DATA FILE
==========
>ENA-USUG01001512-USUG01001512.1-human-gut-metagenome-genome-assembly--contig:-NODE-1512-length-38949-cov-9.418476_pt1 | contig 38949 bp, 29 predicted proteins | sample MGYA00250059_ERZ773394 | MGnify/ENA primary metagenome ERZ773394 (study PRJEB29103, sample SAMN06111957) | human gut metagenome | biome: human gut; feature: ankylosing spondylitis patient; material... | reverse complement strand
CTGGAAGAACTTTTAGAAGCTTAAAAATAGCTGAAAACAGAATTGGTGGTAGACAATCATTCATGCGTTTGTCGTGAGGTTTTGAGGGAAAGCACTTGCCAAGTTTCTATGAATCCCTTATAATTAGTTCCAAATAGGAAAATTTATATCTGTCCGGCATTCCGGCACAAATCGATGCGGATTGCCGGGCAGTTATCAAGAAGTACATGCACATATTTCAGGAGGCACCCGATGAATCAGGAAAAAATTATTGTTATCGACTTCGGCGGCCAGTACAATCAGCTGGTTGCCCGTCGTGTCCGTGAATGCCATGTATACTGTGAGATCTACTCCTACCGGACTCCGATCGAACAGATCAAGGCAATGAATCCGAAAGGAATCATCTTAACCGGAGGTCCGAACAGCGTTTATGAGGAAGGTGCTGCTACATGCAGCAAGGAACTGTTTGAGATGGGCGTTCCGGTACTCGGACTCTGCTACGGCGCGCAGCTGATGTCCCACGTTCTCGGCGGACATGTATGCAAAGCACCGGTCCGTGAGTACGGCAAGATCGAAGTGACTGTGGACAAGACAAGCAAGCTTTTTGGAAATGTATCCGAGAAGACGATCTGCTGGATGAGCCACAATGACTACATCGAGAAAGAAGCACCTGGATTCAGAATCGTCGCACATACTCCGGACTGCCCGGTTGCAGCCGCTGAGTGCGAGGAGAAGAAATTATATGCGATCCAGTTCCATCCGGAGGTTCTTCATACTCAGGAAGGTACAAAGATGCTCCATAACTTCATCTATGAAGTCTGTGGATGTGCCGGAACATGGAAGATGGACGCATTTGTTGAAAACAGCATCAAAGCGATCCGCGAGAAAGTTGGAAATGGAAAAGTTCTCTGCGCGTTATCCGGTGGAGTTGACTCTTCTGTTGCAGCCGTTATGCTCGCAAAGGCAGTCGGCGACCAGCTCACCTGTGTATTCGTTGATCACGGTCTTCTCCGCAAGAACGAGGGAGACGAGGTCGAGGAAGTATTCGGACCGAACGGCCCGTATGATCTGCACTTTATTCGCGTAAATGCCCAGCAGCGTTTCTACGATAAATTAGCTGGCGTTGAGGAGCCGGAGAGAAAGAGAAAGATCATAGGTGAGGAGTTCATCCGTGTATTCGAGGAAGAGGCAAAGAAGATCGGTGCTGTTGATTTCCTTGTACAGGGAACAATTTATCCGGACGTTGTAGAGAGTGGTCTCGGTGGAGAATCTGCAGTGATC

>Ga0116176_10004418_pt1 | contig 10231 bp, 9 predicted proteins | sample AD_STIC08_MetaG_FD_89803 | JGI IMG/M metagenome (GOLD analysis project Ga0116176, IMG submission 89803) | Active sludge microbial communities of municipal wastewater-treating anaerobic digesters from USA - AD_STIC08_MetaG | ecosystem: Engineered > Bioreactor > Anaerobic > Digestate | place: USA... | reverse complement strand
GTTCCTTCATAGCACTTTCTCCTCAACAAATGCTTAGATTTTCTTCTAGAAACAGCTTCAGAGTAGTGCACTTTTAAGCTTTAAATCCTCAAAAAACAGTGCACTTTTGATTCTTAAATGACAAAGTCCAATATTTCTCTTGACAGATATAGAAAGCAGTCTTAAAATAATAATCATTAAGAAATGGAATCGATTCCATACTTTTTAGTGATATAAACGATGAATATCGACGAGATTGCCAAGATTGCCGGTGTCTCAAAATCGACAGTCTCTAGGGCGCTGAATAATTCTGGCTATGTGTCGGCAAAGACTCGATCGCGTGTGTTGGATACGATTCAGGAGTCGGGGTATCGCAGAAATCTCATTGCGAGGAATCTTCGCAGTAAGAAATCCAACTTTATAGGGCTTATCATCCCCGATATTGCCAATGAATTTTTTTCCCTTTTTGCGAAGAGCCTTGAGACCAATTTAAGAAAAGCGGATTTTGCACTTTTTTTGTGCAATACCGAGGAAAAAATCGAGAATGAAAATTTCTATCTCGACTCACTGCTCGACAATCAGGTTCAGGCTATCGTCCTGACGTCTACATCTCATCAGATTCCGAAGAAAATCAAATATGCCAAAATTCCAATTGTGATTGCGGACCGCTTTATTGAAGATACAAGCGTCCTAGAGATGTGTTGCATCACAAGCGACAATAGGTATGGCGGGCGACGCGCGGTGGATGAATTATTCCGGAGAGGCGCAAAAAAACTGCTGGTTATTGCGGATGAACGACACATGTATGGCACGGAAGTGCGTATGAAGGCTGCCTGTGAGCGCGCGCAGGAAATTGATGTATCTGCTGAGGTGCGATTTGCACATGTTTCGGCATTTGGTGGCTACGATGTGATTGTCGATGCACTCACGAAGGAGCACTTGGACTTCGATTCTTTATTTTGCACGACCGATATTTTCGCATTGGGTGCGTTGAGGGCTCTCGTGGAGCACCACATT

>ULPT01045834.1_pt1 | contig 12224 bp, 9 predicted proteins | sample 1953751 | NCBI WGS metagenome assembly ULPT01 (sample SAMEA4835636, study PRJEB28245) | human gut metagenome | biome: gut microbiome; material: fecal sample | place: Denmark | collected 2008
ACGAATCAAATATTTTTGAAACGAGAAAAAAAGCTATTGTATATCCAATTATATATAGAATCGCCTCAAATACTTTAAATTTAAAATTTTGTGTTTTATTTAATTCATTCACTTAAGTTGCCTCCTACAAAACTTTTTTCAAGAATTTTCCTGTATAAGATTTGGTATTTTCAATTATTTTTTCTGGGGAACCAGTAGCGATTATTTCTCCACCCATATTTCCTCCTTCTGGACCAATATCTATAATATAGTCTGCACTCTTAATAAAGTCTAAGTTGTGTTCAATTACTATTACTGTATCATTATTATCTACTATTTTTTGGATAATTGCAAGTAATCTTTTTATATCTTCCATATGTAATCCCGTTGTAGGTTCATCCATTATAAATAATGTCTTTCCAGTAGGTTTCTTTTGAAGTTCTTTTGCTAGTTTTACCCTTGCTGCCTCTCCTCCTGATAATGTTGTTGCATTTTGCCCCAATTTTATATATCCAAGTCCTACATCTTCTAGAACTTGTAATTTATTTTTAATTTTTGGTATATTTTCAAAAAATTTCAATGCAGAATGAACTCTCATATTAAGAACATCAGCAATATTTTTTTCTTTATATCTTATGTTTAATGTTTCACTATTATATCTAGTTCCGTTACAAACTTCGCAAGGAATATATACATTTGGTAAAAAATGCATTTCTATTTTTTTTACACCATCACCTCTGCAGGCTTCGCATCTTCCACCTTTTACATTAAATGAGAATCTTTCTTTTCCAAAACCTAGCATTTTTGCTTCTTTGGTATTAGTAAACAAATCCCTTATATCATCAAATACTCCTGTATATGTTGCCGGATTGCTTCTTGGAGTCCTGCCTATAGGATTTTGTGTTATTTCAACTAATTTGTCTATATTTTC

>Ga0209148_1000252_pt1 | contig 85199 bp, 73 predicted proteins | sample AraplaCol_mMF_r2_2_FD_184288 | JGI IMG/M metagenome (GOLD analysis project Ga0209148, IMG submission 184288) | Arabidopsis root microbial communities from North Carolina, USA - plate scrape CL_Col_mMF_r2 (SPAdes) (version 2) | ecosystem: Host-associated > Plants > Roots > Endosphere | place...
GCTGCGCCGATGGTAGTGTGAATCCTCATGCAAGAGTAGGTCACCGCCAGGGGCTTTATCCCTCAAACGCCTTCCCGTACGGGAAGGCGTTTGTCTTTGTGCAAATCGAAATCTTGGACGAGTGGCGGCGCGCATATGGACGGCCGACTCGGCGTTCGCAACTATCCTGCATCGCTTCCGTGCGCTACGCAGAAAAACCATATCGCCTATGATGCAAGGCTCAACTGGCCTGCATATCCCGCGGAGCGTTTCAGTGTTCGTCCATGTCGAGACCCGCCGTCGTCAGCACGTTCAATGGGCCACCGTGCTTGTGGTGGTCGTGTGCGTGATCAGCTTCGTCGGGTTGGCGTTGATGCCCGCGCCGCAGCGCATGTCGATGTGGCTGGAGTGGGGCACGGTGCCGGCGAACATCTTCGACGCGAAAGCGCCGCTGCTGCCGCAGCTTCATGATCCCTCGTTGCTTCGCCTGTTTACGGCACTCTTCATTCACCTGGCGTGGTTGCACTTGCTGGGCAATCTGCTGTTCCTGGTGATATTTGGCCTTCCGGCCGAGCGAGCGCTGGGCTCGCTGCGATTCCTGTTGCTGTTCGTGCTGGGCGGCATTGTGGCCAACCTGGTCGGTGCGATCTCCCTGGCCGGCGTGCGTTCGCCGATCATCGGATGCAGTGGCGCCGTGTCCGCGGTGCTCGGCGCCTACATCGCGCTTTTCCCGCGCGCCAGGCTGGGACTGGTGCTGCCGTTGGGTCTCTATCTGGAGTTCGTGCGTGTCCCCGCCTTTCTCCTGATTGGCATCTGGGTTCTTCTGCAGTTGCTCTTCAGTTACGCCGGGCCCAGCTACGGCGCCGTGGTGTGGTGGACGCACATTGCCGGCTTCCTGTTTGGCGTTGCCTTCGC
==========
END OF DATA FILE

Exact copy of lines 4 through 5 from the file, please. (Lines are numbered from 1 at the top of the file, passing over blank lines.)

GTTCCTTCATAGCACTTTCTCCTCAACAAATGCTTAGATTTTCTTCTAGAAACAGCTTCAGAGTAGTGCACTTTTAAGCTTTAAATCCTCAAAAAACAGTGCACTTTTGATTCTTAAATGACAAAGTCCAATATTTCTCTTGACAGATATAGAAAGCAGTCTTAAAATAATAATCATTAAGAAATGGAATCGATTCCATACTTTTTAGTGATATAAACGATGAATATCGACGAGATTGCCAAGATTGCCGGTGTCTCAAAATCGACAGTCTCTAGGGCGCTGAATAATTCTGGCTATGTGTCGGCAAAGACTCGATCGCGTGTGTTGGATACGATTCAGGAGTCGGGGTATCGCAGAAATCTCATTGCGAGGAATCTTCGCAGTAAGAAATCCAACTTTATAGGGCTTATCATCCCCGATATTGCCAATGAATTTTTTTCCCTTTTTGCGAAGAGCCTTGAGACCAATTTAAGAAAAGCGGATTTTGCACTTTTTTTGTGCAATACCGAGGAAAAAATCGAGAATGAAAATTTCTATCTCGACTCACTGCTCGACAATCAGGTTCAGGCTATCGTCCTGACGTCTACATCTCATCAGATTCCGAAGAAAATCAAATATGCCAAAATTCCAATTGTGATTGCGGACCGCTTTATTGAAGATACAAGCGTCCTAGAGATGTGTTGCATCACAAGCGACAATAGGTATGGCGGGCGACGCGCGGTGGATGAATTATTCCGGAGAGGCGCAAAAAAACTGCTGGTTATTGCGGATGAACGACACATGTATGGCACGGAAGTGCGTATGAAGGCTGCCTGTGAGCGCGCGCAGGAAATTGATGTATCTGCTGAGGTGCGATTTGCACATGTTTCGGCATTTGGTGGCTACGATGTGATTGTCGATGCACTCACGAAGGAGCACTTGGACTTCGATTCTTTATTTTGCACGACCGATATTTTCGCATTGGGTGCGTTGAGGGCTCTCGTGGAGCACCACATT

>ULPT01045834.1_pt1 | contig 12224 bp, 9 predicted proteins | sample 1953751 | NCBI WGS metagenome assembly ULPT01 (sample SAMEA4835636, study PRJEB28245) | human gut metagenome | biome: gut microbiome; material: fecal sample | place: Denmark | collected 2008